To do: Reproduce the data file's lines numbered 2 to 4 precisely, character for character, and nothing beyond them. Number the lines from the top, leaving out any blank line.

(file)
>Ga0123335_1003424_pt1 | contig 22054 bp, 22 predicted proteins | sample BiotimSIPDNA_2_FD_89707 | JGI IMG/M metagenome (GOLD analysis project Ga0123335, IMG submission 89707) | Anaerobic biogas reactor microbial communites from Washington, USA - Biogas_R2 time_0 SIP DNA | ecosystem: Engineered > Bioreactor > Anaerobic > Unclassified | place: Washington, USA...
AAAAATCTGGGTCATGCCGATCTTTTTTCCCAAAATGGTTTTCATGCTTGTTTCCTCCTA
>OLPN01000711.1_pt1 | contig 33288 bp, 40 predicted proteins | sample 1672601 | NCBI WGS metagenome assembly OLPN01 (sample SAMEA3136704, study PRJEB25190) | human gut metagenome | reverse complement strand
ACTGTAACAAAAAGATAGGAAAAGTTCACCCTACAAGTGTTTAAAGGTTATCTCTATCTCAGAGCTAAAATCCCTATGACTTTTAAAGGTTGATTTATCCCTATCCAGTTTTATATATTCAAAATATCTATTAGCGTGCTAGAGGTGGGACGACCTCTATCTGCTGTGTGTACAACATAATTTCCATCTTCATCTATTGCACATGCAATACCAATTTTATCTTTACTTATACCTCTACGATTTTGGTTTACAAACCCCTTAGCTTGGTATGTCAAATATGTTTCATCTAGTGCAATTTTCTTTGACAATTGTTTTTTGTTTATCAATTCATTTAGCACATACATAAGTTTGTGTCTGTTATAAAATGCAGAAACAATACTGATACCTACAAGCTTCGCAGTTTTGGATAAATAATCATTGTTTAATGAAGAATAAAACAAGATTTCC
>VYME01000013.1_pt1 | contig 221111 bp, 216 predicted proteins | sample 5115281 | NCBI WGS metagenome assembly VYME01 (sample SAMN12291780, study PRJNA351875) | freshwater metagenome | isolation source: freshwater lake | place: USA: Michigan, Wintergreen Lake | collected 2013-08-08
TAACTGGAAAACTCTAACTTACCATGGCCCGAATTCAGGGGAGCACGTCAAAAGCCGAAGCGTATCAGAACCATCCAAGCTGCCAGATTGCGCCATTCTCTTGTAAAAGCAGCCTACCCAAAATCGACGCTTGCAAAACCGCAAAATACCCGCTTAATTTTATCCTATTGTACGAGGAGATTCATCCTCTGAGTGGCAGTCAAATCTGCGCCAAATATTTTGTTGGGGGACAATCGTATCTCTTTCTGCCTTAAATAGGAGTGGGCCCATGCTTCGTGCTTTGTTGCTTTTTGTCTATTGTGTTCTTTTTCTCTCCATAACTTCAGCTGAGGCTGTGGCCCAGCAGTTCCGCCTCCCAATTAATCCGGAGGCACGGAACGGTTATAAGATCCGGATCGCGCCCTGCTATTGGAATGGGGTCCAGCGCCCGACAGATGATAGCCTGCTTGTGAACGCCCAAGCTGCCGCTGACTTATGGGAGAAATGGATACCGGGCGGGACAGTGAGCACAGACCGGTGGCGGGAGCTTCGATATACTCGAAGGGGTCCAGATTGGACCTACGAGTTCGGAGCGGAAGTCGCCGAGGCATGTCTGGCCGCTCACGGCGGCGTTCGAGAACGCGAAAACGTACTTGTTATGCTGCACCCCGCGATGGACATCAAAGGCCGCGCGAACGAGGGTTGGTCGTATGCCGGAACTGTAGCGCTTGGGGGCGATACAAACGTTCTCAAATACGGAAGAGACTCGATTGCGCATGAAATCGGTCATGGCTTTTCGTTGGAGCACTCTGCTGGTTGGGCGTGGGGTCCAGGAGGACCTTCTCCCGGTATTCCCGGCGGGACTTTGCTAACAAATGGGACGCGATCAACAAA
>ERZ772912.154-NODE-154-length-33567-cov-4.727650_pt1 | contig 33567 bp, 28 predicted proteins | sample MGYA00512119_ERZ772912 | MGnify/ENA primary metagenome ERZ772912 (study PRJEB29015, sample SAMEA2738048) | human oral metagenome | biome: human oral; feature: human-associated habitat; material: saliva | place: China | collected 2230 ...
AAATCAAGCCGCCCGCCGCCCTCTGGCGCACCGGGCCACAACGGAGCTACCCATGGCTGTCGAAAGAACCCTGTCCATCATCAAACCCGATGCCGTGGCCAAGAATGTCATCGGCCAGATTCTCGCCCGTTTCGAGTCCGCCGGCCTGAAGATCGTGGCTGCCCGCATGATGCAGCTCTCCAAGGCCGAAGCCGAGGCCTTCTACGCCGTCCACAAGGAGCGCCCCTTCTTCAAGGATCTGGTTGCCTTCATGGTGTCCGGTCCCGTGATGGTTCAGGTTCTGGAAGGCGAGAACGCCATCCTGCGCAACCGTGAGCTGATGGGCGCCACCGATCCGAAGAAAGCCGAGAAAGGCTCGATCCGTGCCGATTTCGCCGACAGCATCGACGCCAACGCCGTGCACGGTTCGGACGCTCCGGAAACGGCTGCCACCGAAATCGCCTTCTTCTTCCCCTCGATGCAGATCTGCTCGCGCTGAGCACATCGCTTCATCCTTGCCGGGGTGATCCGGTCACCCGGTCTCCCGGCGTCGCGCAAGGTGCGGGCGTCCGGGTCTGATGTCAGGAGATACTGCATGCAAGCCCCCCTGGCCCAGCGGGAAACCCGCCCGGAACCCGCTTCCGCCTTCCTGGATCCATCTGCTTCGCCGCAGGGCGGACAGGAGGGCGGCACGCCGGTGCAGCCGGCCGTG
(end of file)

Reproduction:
AAAAATCTGGGTCATGCCGATCTTTTTTCCCAAAATGGTTTTCATGCTTGTTTCCTCCTA
>OLPN01000711.1_pt1 | contig 33288 bp, 40 predicted proteins | sample 1672601 | NCBI WGS metagenome assembly OLPN01 (sample SAMEA3136704, study PRJEB25190) | human gut metagenome | reverse complement strand
ACTGTAACAAAAAGATAGGAAAAGTTCACCCTACAAGTGTTTAAAGGTTATCTCTATCTCAGAGCTAAAATCCCTATGACTTTTAAAGGTTGATTTATCCCTATCCAGTTTTATATATTCAAAATATCTATTAGCGTGCTAGAGGTGGGACGACCTCTATCTGCTGTGTGTACAACATAATTTCCATCTTCATCTATTGCACATGCAATACCAATTTTATCTTTACTTATACCTCTACGATTTTGGTTTACAAACCCCTTAGCTTGGTATGTCAAATATGTTTCATCTAGTGCAATTTTCTTTGACAATTGTTTTTTGTTTATCAATTCATTTAGCACATACATAAGTTTGTGTCTGTTATAAAATGCAGAAACAATACTGATACCTACAAGCTTCGCAGTTTTGGATAAATAATCATTGTTTAATGAAGAATAAAACAAGATTTCC